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General Assembly 2013 Event 3003
Unitarian Universalist Association (UUA) Moderator Gini Courter presides over the plenary sessions in which the business of the Association is being conducted.
Late-arriving items may require rearrangement of the agenda as published.
GINI COURTER: And I need to encourage all of you please to find your seats. Please give a rousing we love our District President welcome to Kathy Burek, president of the DPA and Prairie Star District president and all of her colleagues who are coming up to light our chalice this morning. Warm up this spot for them.
KATHY BUREK: Unitarian Universalism is a covenantal faith, not a credal faith. Relationships within our congregations and among our congregations are grounded in covenant. The institutions we create together, clusters, district, regions, General Assembly, our entire association is grounded in covenant and is covenantal. Covenant, however, entails both autonomy and accountability. We light our chalice this morning for renewal and an affirmation of our covenant.
Good morning. I am Kathy Burek, president of the Prairie Star District and president of the District Presidents Association. The 19 districts of the UUA play a vital role in providing services to you, our member congregations. As president of your district boards, we are in relationship with district staff who serves your, our UUA administration, and our UUA board.
The mission of the District Presidents Association is to serve as the primary advocate for districts and emerging regions within our Unitarian Universalist Association. We listen and lead, imagine and model, to realize the goals and aspirations of our Unitarian Universalist faith.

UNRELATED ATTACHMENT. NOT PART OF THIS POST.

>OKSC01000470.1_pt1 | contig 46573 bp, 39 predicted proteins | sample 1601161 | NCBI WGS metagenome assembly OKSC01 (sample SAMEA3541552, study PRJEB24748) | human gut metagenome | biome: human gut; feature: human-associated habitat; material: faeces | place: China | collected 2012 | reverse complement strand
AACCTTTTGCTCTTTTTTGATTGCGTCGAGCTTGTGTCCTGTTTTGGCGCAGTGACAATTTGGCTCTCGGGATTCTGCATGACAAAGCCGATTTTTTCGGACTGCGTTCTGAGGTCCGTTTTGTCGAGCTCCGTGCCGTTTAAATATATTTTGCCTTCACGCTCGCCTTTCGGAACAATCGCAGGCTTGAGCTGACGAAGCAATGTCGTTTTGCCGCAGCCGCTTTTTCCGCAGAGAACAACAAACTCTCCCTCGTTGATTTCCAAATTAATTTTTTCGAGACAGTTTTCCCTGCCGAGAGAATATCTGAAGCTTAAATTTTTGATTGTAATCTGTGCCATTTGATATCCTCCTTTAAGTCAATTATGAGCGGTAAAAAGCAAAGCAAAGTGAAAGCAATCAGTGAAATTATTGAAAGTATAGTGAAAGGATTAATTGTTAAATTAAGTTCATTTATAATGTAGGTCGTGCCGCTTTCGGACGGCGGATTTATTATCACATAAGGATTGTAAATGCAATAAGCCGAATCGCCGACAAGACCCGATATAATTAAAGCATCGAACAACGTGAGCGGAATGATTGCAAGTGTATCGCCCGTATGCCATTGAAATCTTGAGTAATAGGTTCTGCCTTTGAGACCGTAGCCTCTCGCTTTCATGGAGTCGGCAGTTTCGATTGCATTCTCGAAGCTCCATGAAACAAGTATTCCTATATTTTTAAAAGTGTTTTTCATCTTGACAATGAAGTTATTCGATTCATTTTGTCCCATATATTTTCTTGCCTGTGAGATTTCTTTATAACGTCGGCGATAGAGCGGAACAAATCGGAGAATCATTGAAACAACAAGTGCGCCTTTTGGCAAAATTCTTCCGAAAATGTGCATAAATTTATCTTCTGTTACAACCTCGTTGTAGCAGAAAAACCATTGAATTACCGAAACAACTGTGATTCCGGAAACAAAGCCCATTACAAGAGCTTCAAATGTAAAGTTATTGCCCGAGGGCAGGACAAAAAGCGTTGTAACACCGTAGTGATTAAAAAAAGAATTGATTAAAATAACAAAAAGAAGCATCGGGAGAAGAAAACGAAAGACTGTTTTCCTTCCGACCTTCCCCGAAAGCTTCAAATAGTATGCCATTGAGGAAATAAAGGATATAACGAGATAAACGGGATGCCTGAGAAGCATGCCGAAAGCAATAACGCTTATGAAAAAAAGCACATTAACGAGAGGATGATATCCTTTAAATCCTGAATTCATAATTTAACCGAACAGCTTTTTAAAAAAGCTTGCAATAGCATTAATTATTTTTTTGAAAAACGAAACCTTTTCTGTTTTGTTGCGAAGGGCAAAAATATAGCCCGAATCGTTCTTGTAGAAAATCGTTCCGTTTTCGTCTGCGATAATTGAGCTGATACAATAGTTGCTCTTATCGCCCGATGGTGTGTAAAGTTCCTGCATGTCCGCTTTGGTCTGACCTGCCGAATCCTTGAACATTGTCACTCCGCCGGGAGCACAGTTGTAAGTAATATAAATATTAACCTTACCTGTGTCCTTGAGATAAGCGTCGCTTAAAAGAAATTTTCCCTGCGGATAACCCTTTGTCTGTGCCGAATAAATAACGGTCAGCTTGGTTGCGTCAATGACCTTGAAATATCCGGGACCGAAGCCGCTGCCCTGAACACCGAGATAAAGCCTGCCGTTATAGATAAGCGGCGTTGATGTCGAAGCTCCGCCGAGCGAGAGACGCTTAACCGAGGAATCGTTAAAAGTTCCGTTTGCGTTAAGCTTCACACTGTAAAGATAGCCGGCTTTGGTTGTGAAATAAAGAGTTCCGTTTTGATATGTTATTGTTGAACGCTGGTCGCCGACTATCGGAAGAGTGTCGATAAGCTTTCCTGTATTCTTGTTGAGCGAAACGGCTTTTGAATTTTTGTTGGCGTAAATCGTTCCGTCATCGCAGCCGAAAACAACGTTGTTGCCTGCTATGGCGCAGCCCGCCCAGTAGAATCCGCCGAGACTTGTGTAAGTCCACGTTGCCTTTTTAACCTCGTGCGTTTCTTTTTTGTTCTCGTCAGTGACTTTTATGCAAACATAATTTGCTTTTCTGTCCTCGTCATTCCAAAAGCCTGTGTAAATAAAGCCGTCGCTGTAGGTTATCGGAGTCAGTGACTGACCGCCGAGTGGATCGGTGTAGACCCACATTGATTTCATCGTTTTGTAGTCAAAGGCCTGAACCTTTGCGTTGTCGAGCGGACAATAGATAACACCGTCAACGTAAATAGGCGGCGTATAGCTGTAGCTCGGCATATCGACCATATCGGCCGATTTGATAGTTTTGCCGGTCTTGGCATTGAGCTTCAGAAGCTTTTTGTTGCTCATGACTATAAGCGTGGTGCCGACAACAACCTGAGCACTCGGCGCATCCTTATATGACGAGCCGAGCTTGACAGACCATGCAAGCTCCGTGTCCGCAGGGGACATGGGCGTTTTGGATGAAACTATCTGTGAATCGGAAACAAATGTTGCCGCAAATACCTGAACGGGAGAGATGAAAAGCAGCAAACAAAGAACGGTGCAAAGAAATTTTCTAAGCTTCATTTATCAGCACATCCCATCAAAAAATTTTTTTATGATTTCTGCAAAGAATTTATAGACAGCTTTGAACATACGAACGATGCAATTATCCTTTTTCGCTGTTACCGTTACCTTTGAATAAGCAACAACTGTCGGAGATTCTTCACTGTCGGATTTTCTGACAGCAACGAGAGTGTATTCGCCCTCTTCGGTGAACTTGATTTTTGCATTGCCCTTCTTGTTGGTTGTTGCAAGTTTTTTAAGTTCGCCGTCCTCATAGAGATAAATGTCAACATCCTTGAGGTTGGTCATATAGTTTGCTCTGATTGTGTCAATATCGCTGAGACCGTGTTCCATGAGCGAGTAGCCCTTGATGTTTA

I am pleased to introduce this morning members of the District Presidents Association. To my far left, from Ballou Channing District, Janet Richardi, DPA treasurer. From the Central Midwest District, the Reverend Bill Sasso. From Clara Barton District, Justine Sullivan, DPA secretary and vice president elect. From the Florida district, Ila Klion.
From the Heartland District, Amy Taylor. From Joseph Priestley District, Lillian Christman. From Massachusetts Bay District, Laura Graham. From Metro New York District, Ted Fetter, outgoing president, Mia Morse, incoming president. From the Mid-South District, Kirk Bogue, DPA secretary elect.
From the Mountain Desert District, Marcia Bowman. From the Northern New England District, Sue Buckholz, outgoing president. From the Ohio-Meadville District, David Petras. From Pacific Central District, Judy Young. From the Pacific Northwest District, Elton Hall, outgoing president, Reverend Carol McKinley, incoming president.
From the Pacific Southwest district is the Reverend Kent Doss, who was unable to be here this morning. From the Southeast District, Denise Rimes. From the Southwest UU Conference, Kevin Bolton, DPA president elect. And from the St. Lawrence District, Jeff Donahue.
I'd also like to acknowledge some of the district presidents who are unable to be here this morning. Some presidents finished their terms in the spring. And others were just simply not able to come.
From Mass Bay, John Laurenson, past president. From Northern New England, Charlie Boothby, incoming president. From Pacific Central, Sue Polgar, past president. And from the St. Lawrence District, Dave Munro, past president. Please join me in thanking your district presidents for their service to our faith.
GINI COURTER: How great is this, huh? I'm going to ask the secretary of the Association, who we all know is Tom Loughrey—Let's say, hi, Tom.
AUDIENCE: Hi, Tom.
GINI COURTER: And let's do that every time we see him today. That would just be too much fun. —to give the preliminary credentials report.
TOM LOUGHREY: I'm going to start with the off-site delegates. We have a total of 85 off-site delegates.
TOM LOUGHREY: 73 members of congregations who are certified as delegates, an additional 12 ministers emeritus making the 85. They represent 55 congregations and 22 US states. That's our off-site delegates. Congratulations to them. I hope they're enjoying GA as much as everyone else is.
For our on-site, we have total delegates of 1,247, representing 311 ministers, 22 ministers emeritus/emerita, 2 DREs that are certified as DREs. We have 25 board members, 4 delegates from our associate member organizations, UU UNO, UUSC, and UU WF.
We have a total of 1,611 delegates, representing 372 congregations, 49 US states, and 1 Canadian province, a total attendance so far of 3,256, including 230 youth.